The Muslim Brotherhood and its political arm, the Freedom and Justice Party, have stated their support for a civil state based on the pillars of Islamic Sharia, raising alarm among liberals and Coptic Christians who fear Islamists may try to strengthen the role of religion in the state. The Brotherhood has argued that the current formulation of Article 2 guarantees fair opportunity and treatment for both Muslims and non-Muslims to start political parties, run for public office, and hold government positions, easing fears that the party is seeking to change the controversial clause.
Even the conservative Islamist Salafis have launched Facebook and Twitter campaigns calling for inter-religious tolerance and debunking common myths about Sharia. Salafis have reached out to the Coptic Christian community and vocally condemned hate crimes against Christians. 
Even Christian leaders acknowledge the importance of maintaining the current text of Article 2. In 2007, Coptic Pope Shenouda rejected a speech by Anba Morqos, an official spokesman of the church, calling for the elimination of Article 2. In 2011, Pope Shenouda III reiterated his support for the preservation of Article 2, which he believed was essential to preventing sectarian violence, but with the caveat that the article should be expanded to guarantee the right of non-Muslims to refer to their own religious doctrine in personal status matters.  Since then, Muslim religious leaders have pointed out that Sharia jurisprudence provides a basis for granting non-Muslims the right to defer to their own religious laws in family or personal status issues.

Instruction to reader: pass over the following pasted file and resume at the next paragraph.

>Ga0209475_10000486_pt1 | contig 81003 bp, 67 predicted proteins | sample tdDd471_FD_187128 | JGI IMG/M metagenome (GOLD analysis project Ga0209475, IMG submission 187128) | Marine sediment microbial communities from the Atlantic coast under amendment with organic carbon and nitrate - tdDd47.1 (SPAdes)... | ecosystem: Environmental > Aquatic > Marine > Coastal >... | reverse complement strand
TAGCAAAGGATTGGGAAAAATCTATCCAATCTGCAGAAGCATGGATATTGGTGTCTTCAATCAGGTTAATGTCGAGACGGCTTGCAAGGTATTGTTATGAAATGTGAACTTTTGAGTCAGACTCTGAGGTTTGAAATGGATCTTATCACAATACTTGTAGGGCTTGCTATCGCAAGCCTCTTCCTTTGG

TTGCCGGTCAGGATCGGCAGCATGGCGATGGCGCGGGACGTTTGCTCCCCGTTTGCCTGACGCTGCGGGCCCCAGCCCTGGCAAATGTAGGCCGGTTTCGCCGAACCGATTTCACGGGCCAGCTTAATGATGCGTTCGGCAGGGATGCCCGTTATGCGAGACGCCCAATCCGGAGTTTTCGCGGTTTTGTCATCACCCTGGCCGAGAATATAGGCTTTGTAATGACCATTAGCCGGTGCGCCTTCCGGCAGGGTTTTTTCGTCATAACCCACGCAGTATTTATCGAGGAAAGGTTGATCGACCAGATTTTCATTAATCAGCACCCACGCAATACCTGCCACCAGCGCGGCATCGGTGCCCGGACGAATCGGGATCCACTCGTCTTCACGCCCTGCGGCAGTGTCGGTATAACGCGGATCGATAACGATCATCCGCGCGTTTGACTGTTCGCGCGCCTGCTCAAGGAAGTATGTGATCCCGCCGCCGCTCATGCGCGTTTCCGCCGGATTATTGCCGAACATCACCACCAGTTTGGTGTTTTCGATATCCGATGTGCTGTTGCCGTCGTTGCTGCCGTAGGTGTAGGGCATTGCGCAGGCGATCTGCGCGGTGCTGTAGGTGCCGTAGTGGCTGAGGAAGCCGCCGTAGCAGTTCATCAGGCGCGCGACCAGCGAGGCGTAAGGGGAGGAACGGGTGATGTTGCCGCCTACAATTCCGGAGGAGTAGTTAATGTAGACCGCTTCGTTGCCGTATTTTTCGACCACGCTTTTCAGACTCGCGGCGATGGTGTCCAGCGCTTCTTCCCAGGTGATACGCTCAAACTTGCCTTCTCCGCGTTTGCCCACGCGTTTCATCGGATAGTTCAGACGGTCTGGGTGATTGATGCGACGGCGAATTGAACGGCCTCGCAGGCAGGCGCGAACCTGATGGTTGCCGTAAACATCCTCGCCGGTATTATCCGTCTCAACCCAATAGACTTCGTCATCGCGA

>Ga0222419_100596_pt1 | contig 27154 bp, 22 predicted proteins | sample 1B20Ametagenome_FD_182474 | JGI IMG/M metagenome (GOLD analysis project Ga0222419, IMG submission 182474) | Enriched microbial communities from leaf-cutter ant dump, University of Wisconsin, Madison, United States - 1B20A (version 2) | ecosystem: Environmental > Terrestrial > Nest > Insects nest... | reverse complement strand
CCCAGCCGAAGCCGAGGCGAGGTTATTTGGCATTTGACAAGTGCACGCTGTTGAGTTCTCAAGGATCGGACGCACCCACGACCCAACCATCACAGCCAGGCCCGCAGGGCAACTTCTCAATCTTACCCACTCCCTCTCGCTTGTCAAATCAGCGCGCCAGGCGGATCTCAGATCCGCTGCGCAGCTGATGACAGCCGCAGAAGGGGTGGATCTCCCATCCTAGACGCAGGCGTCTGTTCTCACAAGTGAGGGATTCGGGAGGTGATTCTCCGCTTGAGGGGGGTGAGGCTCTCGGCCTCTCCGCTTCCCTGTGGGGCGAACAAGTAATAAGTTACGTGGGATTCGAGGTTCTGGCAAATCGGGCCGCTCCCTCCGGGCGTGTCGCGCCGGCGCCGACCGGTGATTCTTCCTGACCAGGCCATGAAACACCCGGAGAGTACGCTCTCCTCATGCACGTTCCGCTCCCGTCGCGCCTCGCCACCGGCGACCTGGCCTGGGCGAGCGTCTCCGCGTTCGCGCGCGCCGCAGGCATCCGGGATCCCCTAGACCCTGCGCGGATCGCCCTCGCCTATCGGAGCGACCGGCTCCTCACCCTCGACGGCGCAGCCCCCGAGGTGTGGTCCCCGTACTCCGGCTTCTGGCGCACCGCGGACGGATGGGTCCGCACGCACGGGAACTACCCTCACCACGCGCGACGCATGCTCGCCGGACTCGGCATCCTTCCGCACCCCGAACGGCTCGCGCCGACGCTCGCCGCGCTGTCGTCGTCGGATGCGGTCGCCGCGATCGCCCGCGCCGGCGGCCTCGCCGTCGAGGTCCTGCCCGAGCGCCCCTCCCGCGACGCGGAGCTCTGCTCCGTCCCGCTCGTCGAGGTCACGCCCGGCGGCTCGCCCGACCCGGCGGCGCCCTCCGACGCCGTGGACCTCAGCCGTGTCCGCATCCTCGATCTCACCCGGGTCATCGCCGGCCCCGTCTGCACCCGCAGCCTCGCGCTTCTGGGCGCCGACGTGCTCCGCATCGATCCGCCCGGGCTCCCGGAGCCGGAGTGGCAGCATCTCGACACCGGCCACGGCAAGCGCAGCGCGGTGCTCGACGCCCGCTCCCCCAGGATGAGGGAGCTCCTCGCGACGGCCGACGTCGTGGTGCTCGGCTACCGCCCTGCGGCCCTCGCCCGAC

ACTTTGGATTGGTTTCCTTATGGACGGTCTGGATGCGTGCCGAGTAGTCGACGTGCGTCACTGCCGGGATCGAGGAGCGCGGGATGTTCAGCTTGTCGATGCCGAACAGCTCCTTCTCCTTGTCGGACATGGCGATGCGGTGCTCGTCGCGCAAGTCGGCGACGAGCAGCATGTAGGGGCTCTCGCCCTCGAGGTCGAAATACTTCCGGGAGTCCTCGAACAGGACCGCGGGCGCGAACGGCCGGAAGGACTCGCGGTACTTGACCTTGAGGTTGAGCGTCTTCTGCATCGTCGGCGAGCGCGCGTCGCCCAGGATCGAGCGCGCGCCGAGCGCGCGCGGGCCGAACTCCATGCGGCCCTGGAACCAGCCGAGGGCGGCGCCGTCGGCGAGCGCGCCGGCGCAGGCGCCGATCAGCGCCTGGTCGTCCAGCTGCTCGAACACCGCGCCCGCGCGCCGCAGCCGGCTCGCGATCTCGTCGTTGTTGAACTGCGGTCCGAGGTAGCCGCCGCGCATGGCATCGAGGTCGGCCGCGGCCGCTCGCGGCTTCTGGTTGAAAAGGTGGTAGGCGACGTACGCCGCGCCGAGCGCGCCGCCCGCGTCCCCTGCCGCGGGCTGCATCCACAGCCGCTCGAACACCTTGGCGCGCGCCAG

Even if they mistrust the intentions of Islamists, liberals should find reassurance in the words of \ Mohamed ElBaradei, former presidential candidate and one of Egypt’s leading liberal and secular thinkers, who has endorsed the preservation of Article 2. According to ElBaradei, Article 2 is an essential expression of Egyptian identity, acknowledging the central role of Islam in society. He acknowledges that even his own daughter only married a Christian after he converted to Islam. 
There is no reason to assume that the process of rewriting Egypt’s constitution – which will most likely leave Article 2 intact – would transform the country into a theocratic state. By definition, a theocracy is run by governmental officials who consider themselves divinely guided, or leaders of a specific religious doctrine – a historical example would be the Roman Empire. A civil state, on the other hand, is governed by three interwoven authorities: legislative, judicial, and executive. What makes a state Islamic (as Egypt is currently defined) is that the legislative authority draws on Sharia principles in formulating the country’s laws, but has the prerogative to draft new legislation that supersedes Islamic law as needed, and as national interests dictate. Egypt has a long traditional of judicial oversight over the legislative and executive branch, and the judiciary will continue to serve as a check on any application of Sharia that is detrimental to these interests. There is every reason to believe that the new Egypt can be both an Islamic state and a civil state based on rule of law.
Khaled Saad is an Egyptian legal consultant at the American Bar Association-Rule of Law Initiative in Egypt. His work focuses on legal education and moot court programs as well as establishing the first legal clinic in Cairo. He majored in law at Ain Shams University in Cairo, and holds a masters degree in International Business Law from Indiana University. 
Photo credit: RNW